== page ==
Project description:Pandemic methicillin-resistant Staphylococcus aureus (MRSA) clonal complex 97 (CC97) lineages originated from livestock-to-human host jumps. In recent years, CC97 has become one of the major MRSA lineages detected in Italian farmed animals. The aim of this study was to characterize and analyze differences in MRSA and methicillin-susceptible S. aureus (MSSA) mainly of swine and bovine origins. Forty-seven CC97 isolates, 35 MRSA isolates, and 6 MSSA isolates from different Italian pig and cattle holdings; 5 pig MRSA isolates from Germany; and 1 human MSSA isolate from Spain were characterized by macrorestriction pulsed-field gel electrophoresis (PFGE) analysis, multilocus sequence typing (MLST), spa typing, staphylococcal cassette chromosome mec (SCCmec) typing, and antimicrobial resistance pattern analysis. Virulence and resistance genes were investigated by PCR and microarray analysis. Most of the isolates were of SCCmec type V (SCCmec V), except for two German MRSA isolates (SCCmec III). Five main clusters were identified by PFGE, with the German isolates (clusters I and II) showing 60.5% similarity with the Italian isolates, most of which (68.1%) grouped into cluster V. All CC97 isolates were Panton-Valentine leukocidin (PVL) negative, and a few (n = 7) tested positive for sak or scn. All MRSA isolates were multidrug resistant (MDR), and the main features were erm(B)- or erm(C)-mediated (n = 18) macrolide-lincosamide-streptogramin B resistance, vga(A)-mediated (n = 37) pleuromutilin resistance, fluoroquinolone resistance (n = 33), tet(K) in 32/37 tet(M)-positive isolates, and blaZ in almost all MRSA isolates. Few host-associated differences were detected among CC97 MRSA isolates: their extensive MDR nature in both pigs and dairy cattle may be a consequence of a spillback from pigs of a MRSA lineage that originated in cattle as MSSA and needs further investigation. Measures should be implemented at the farm level to prevent spillover to humans in intensive farming areas.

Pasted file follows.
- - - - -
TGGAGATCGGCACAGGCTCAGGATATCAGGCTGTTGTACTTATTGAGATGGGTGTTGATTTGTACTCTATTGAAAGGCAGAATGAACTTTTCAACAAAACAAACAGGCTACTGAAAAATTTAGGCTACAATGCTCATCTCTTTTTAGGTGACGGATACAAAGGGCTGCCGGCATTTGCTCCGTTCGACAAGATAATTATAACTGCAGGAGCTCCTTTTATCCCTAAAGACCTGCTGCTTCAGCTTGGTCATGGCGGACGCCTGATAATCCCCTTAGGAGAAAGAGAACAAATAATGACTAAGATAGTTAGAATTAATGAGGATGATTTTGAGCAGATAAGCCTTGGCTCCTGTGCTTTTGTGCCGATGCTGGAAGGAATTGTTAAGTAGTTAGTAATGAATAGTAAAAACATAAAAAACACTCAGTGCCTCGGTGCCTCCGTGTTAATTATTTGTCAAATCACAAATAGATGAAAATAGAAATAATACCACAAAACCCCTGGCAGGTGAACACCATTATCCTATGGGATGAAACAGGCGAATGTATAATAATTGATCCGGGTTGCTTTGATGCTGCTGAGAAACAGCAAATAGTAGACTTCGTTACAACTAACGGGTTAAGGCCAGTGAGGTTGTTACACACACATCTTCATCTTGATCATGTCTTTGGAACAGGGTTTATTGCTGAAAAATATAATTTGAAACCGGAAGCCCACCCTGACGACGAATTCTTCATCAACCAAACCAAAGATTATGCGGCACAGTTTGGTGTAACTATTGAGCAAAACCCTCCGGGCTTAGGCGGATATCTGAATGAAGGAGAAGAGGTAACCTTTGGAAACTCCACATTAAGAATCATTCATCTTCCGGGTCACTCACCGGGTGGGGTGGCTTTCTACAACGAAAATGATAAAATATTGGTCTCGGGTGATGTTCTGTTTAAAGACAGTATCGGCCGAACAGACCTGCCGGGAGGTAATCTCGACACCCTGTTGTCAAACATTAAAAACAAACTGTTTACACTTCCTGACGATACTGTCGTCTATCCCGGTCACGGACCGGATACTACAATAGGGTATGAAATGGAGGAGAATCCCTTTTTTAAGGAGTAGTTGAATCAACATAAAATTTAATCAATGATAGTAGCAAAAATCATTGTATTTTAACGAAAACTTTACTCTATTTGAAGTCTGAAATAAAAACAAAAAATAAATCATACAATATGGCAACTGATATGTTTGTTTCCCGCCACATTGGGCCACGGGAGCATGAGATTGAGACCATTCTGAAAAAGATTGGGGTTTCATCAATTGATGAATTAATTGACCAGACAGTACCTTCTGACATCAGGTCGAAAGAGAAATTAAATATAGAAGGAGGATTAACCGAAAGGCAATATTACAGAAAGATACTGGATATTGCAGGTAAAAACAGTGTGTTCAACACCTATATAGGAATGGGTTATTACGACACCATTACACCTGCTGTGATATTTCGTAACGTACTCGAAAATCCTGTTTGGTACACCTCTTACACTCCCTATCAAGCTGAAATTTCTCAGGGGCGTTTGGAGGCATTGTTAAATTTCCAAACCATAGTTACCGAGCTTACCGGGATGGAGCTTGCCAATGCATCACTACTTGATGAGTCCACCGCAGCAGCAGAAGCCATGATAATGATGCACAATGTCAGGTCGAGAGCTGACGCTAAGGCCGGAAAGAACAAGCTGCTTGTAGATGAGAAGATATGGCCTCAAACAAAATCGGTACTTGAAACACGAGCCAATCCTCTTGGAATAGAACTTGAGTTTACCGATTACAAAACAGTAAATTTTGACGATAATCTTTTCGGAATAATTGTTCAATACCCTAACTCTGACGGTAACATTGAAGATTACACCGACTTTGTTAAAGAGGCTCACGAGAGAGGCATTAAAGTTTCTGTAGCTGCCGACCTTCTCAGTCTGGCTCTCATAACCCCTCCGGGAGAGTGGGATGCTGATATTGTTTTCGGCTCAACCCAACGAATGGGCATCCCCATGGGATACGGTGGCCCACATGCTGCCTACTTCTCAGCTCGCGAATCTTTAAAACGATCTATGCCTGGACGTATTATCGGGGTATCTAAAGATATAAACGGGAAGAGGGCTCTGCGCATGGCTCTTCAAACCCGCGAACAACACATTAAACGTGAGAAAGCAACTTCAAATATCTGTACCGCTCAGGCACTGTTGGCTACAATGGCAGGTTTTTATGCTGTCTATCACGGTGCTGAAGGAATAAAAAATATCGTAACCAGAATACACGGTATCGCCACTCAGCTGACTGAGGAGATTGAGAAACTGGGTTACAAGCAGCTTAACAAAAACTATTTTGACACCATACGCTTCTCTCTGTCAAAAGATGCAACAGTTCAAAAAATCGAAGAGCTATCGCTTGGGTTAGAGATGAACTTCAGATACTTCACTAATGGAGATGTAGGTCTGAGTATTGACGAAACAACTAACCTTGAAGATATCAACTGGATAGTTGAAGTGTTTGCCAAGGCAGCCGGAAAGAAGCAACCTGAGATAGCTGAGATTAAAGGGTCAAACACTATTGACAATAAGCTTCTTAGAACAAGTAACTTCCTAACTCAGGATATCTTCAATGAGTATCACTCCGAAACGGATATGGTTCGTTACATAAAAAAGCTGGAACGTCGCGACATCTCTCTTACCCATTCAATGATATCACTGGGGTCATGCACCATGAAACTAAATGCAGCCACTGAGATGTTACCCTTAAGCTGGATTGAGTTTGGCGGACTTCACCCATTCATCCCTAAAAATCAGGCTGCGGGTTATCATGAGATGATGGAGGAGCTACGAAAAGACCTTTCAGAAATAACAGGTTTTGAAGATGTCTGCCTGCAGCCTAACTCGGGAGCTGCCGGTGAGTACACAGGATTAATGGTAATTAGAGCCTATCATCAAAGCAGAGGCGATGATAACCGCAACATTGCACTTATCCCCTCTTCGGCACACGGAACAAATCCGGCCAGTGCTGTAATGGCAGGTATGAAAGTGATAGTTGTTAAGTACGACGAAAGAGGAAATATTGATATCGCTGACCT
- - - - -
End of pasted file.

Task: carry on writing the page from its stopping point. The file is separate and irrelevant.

Project description:In a point-prevalence study performed in 145 Spanish hospitals in 2006, we collected 463 isolates of Staphylococcus aureus in a single day. Of these, 135 (29.2%) were methicillin (meticillin)-resistant S. aureus (MRSA) isolates. Susceptibility testing was performed by a microdilution method, and mecA was detected by PCR. The isolates were analyzed by pulsed-field gel electrophoresis (PFGE) after SmaI digestion, staphylococcal chromosomal cassette mec (SCCmec) typing, agr typing, spa typing with BURP (based-upon-repeat-pattern) analysis, and multilocus sequence typing (MLST). The 135 MRSA isolates showed resistance to ciprofloxacin (93.3%), tobramycin (72.6%), gentamicin (20.0%), erythromycin (66.7%), and clindamycin (39.3%). Among the isolates resistant to erythromycin, 27.4% showed the M phenotype. All of the isolates were susceptible to glycopeptides. Twelve resistance patterns were found, of which four accounted for 65% of the isolates. PFGE revealed 36 different patterns, with 13 major clones (including 2 predominant clones with various antibiotypes that accounted for 52.5% of the MRSA isolates) and 23 sporadic profiles. Two genotypes were observed for the first time in Spain. SCCmec type IV accounted for 6.7% of the isolates (70.1% were type IVa, 23.9% were type IVc, 0.9% were type IVd, and 5.1% were type IVh), and SCCmec type I and SCCmec type II accounted for 7.4% and 5.2% of the isolates, respectively. One isolate was nontypeable. Only one of the isolates produced the Panton-Valentine leukocidin. The isolates presented agr type 2 (82.2%), type 1 (14.8%), and type 3 (3.0%). spa typing revealed 32 different types, the predominant ones being t067 (48.9%) and t002 (14.8%), as well as clonal complex 067 (78%) by BURP analysis. The MRSA clone of sequence type 125 and SCCmec type IV was the most prevalent throughout Spain. In our experience, PFGE, spa typing, SCCmec typing, and MLST presented good correlations for the majority of the MRSA strains; we suggest the use of spa typing and PFGE typing for epidemiological surveillance, since this combination is useful for both long-term and short-term studies.